Why Your Company Needs an Artificial Intelligence Product Manager

Artificial Intelligence Product Manager

What is an Artificial Intelligence Product Manager anyways? Today’s business is complex and is rapidly evolving. Users expect more from businesses and companies are leveraging the user data to gather insights, solve complex business problems, and deliver solutions in ways that were not possible before. Businesses, both big and small are dipping their toes into AI and machine learning to deliver move value to their users and delight their customers.

AI Brings New Challanges

As more and more companies jump on the bandwagon to build their AI and machine learning capabilities, these companies often start by hiring or retraining engineers to kick start their AI efforts. When building AI products, the foundational way of software delivery changes. Data becomes the foundation of product development. This data are in different formats and repositories across the enterprise have to be integrated, cleaned, and pre-processed. These data are then fed into machine learning models to get the output, which is fed into the end-user product or is used to drive business processes.

Machine Learning Models are Sensitive

Machine learning models can be fragile. If the underlying data changes, which most likely they will, the model will drift. This drift will change the model behavior, giving wrong answers if the input data is not representative of real-world data. This in turn will break the business processes. Over time, the business will collect more data that could be added to the models, in which case the model will have to be retrained again. More likely than not, the model optimization and retraining will be ongoing rather than one time as the business and customer behavior changes. These challenges with AI/ machine learning are new to software development that businesses need to adapt to.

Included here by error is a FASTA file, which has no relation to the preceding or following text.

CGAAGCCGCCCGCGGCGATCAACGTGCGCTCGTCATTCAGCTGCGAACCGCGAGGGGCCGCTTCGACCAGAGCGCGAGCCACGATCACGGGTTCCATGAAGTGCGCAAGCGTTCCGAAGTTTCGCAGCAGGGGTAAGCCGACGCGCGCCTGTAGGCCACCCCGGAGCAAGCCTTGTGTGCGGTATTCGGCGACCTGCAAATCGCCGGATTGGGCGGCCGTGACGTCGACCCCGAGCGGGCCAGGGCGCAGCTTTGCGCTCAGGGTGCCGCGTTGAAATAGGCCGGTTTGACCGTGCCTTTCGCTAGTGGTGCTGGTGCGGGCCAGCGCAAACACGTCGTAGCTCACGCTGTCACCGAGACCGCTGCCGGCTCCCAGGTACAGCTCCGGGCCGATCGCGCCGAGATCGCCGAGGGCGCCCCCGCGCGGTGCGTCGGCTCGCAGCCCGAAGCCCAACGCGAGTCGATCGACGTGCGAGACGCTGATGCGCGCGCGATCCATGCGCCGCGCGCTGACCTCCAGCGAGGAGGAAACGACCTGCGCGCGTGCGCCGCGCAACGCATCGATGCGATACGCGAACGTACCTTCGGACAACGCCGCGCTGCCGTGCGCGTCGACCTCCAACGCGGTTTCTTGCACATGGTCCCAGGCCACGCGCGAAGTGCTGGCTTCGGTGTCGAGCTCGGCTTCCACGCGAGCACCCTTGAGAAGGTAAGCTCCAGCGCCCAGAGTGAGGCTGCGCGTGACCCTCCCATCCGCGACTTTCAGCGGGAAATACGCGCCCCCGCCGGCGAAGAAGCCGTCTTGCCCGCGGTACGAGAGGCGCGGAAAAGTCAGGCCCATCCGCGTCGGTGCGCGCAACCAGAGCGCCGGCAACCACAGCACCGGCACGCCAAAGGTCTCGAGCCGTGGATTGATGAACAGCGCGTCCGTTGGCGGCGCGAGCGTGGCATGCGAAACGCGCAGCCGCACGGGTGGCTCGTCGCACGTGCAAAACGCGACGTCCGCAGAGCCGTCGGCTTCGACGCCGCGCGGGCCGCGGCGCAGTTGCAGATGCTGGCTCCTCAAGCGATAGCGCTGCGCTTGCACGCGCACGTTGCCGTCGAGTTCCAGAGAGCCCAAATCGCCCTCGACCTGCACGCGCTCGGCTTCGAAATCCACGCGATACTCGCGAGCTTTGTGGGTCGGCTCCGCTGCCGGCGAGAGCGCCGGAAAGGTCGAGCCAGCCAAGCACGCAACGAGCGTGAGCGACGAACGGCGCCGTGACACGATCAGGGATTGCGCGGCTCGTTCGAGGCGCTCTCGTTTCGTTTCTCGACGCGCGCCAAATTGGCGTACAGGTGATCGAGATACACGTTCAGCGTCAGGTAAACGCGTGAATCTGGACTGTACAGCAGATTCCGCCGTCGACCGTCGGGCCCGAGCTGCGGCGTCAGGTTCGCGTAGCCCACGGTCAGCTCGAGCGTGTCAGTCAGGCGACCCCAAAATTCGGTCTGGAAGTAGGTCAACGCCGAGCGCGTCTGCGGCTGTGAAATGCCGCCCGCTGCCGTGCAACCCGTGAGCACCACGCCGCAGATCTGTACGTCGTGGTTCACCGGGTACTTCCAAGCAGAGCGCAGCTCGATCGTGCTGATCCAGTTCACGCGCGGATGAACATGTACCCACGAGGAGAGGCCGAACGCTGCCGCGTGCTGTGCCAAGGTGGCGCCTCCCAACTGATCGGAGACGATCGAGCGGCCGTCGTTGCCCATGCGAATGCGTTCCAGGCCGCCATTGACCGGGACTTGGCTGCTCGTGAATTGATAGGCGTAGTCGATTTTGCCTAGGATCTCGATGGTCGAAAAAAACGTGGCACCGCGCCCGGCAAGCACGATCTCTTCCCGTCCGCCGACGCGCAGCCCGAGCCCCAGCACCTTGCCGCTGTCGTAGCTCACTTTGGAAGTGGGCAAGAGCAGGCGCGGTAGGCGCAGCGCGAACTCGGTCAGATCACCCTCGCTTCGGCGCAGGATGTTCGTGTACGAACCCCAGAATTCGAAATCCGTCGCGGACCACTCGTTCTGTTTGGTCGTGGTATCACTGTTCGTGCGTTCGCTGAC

This is where an Artificial Intelligence Product Manager comes in. Product Managers sit at the intersection of business and technology to ensure that AI projects succeed. Here are the key areas where Product Managers can help businesses in the transition to AI and data-first company.

AI is Not a Silver Bullet

AI can solve a lot of problems for business but it is not the end all be all solution. In fact, there are many problems that can be and should be solved without AI. Product Managers can help determine what are the right business problems that can be solved with Machine Learning and what problems should be solved with other approaches like simple rule-based programs. Even when using AI and machine learning to solve a particular problem, Product Managers can determine the trade-offs such as choosing a model that has high accuracy but requires a lot of optimization vs one with a reasonable accuracy that requires much less machine learning effort. Artificial Intelligence Product Managers need to understand and make the business understand that AI is not a silver bullet and set reasonable expectations.

AI Centric Processes